Ken Oakley was a seaman chosen to act as bodyguard to the beach master on Sword Beach on D-Day.
He was part of the naval commando, whose objective was to organise the beach throughout the campaign for the forces to land.
He was part of the first wave and was on the beaches until early July, where he was vulnerable to attack.
The beach master was the most senior person on the beach, but I didn't have a senior rank myself, I was an able seaman.
Ken as a young man in his naval uniform
My role was to protect him and look out for him at all costs and at all times.
I had previously seen action in Sicily after joining the Royal Navy in January 1940.
We were taught close in-fighting and to use close-range weapons.
We boarded at Portsmouth and were told the date for the operation had been delayed. We knew it was a big operation but hadn't been told where we were to land.
We were told to prepare ourselves for this major operation because we would be at the forefront of it.
The night before we landed the senior army officer gave us a talk. He told us that many of us in the first wave would not survive, but that we were not to worry because they would send a second wave and if that did not succeed they would send in a third.
We couldn't say or think much then. It was bedtime and we got what sleep we could on those not very comforting words, before being woken at 0330.
To be told most of us would be wiped out was a very sickening thought.
We sailed overnight and I knew what to expect because I had taken part in a major operation in Sicily.
We transferred to a Landing Craft Assault. The boat was bobbing up and down and it was a choppy ride so quite a lot of the soldiers were seasick.
Our unit was in various landing craft to avoid getting the whole unit wiped out in one craft.
We managed to land without hitting mines, avoiding one at the last moment thank goodness.
Then we hit the beach and went to ground into the sand because we were under very heavy and intense multiple-barrelled mortar fire.
This lasted until a duplex drive, that's a swimming tank, pulled up alongside us and fired one shell which knocked out the whole mortar. This was of course fantastic.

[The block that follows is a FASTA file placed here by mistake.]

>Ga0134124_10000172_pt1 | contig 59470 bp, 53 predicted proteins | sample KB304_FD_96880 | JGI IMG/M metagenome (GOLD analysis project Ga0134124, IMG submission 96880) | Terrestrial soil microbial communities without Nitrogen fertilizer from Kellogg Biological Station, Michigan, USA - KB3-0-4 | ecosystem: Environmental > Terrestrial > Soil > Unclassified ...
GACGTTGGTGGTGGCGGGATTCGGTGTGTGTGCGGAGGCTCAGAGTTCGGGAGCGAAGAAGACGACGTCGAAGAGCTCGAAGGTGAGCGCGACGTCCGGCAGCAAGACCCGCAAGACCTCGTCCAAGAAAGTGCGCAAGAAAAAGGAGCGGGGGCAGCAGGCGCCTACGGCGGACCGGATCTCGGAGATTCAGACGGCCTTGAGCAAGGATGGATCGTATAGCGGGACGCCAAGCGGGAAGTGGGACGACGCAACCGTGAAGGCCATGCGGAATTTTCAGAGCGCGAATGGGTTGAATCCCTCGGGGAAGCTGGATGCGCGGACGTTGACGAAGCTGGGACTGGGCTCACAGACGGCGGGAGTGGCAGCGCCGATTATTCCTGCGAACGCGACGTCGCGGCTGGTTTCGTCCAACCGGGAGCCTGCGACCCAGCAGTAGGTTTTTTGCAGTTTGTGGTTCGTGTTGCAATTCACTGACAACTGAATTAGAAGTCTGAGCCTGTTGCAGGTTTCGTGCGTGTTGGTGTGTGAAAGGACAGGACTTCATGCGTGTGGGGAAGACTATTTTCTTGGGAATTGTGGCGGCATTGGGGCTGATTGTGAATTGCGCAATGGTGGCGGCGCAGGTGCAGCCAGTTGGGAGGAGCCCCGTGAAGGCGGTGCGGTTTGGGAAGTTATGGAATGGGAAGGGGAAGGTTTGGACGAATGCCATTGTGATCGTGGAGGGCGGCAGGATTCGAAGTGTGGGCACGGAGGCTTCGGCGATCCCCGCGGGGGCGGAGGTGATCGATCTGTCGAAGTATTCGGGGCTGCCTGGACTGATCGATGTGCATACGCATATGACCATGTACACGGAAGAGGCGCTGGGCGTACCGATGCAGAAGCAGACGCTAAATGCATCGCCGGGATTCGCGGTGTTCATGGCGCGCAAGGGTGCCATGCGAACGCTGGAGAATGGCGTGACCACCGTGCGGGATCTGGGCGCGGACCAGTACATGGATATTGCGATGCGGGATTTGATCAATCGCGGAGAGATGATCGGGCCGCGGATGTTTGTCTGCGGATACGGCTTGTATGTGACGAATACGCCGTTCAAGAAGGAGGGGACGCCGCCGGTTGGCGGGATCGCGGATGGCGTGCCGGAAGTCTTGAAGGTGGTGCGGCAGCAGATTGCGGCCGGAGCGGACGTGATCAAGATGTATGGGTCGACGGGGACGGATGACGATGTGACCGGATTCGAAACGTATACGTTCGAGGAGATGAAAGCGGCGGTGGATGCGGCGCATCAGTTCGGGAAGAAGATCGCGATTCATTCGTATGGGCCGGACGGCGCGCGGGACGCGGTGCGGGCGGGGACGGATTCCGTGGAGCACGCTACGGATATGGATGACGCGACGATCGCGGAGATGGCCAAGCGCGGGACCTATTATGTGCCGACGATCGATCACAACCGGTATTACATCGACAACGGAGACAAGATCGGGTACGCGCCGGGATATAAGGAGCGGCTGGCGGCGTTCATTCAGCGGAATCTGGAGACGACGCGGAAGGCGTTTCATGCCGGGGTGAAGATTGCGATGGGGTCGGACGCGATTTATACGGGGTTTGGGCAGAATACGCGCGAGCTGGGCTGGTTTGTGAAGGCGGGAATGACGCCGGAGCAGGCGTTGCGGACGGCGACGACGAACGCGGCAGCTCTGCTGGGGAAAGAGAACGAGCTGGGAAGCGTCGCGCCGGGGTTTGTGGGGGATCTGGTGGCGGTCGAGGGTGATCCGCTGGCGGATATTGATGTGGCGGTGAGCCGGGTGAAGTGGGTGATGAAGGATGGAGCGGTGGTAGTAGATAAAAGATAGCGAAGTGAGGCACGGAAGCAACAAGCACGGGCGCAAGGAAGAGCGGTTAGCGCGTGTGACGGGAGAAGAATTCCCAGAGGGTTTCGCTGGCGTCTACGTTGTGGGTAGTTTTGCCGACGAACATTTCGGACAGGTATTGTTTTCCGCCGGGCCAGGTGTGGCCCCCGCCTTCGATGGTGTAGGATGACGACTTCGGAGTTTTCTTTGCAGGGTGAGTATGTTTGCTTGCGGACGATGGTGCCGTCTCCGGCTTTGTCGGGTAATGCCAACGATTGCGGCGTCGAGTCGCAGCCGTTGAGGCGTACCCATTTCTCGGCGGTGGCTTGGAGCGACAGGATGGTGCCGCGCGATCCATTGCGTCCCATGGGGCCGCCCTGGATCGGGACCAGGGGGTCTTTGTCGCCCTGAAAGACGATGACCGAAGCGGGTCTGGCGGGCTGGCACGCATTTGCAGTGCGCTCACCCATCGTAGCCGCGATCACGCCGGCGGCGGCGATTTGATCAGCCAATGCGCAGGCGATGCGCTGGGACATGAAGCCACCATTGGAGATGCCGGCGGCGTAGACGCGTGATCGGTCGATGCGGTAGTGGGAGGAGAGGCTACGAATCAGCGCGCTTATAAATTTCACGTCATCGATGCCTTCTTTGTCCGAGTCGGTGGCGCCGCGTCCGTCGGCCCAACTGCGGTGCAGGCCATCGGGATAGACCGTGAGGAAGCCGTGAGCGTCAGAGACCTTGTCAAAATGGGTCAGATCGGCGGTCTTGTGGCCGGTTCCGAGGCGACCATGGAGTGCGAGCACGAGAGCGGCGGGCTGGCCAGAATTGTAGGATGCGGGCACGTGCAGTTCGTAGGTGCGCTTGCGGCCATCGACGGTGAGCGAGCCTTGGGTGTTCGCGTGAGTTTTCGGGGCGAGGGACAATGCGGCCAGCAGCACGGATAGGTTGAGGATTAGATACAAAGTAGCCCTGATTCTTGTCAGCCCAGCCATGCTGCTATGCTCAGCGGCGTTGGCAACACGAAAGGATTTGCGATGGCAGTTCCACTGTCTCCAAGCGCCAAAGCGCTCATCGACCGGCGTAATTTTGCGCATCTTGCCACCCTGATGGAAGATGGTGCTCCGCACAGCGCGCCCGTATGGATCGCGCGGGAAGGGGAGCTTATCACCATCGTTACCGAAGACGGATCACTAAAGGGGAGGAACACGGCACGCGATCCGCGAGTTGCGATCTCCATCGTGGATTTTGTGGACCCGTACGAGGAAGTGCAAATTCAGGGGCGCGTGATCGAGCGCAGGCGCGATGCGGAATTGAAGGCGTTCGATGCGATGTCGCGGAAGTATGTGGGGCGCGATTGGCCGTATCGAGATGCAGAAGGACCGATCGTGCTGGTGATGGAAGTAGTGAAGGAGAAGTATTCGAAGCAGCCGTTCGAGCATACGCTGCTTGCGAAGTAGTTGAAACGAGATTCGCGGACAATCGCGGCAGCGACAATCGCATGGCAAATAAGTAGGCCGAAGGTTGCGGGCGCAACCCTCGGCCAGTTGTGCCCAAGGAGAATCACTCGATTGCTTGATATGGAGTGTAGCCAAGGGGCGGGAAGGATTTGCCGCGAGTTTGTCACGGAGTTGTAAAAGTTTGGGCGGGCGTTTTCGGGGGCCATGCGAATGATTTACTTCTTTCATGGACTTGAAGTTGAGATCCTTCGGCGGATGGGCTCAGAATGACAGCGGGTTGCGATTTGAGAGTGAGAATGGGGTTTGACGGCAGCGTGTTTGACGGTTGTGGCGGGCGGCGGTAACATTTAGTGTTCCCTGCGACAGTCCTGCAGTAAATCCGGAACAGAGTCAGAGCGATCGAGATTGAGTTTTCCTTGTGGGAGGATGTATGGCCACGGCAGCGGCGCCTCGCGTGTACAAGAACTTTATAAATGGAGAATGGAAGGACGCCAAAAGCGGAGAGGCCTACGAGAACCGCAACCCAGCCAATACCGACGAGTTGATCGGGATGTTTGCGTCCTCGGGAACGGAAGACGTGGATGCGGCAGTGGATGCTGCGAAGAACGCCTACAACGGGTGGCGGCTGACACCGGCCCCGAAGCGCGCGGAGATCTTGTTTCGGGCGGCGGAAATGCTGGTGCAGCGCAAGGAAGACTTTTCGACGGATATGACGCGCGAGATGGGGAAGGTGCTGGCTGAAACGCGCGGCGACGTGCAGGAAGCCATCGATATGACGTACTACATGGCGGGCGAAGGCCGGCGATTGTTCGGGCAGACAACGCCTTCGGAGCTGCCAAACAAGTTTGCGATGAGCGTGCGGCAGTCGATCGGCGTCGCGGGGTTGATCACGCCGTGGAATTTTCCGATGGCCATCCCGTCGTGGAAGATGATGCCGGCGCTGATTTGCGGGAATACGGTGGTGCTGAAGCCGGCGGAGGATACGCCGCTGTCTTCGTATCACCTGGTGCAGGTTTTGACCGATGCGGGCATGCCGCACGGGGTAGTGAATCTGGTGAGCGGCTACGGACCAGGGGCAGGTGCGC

I saw a lot of wounded people. One chap was crying for help and I would always have helped anyone who needed it, but my first duty was the beach master, so I couldn't help him.
I was very sad about this, but there was nothing I could do about it.
The beach master was a good chap called John Church and we're still in touch after all these years.
We landed almost exactly on target and were congratulated.
At one stage early on a friend came up and told me that a man called Sid was very badly wounded.
Ken Oakley says he is pleased he took part in D-Day
I went along to help him, and I saw Sid had taken a shell across the back.
I put his kidneys back in and put a dressing on. He survived and is still around today and I was best man at his wedding.
I was able to help quite a few soldiers, many of whom had to wade through deep water with all their gear.
At around 0830 I heard the sound of bagpipes. I looked over my shoulder and there was the piper walking up the beach in his kilt and beret.
I couldn't believe my eyes. He was playing as if he was on Horseguard's Parade
It was fantastic. I thought it was an indication of how in control we were at that moment. We all felt ten feet tall after hearing that.
The rest of the day was spent helping the wounded and the landing craft coming in, and moving the ones which had crashed.
All in all we stayed on the beaches until early July. We got shelled spasmodically, but I escaped with just a few bruises. I was very fortunate.
Looking back I like to think of a poem called 'Freedom' which was given to me by a Canadian. It describes exactly what we gave our service and lives for on those beaches. Sadly I don't know who wrote it.
I am pleased I took part. Think how different the world would have been otherwise. Life under Nazi rule would have been a far different existence to the one we know now.
But we should make our peace with the Germans. They are different people now.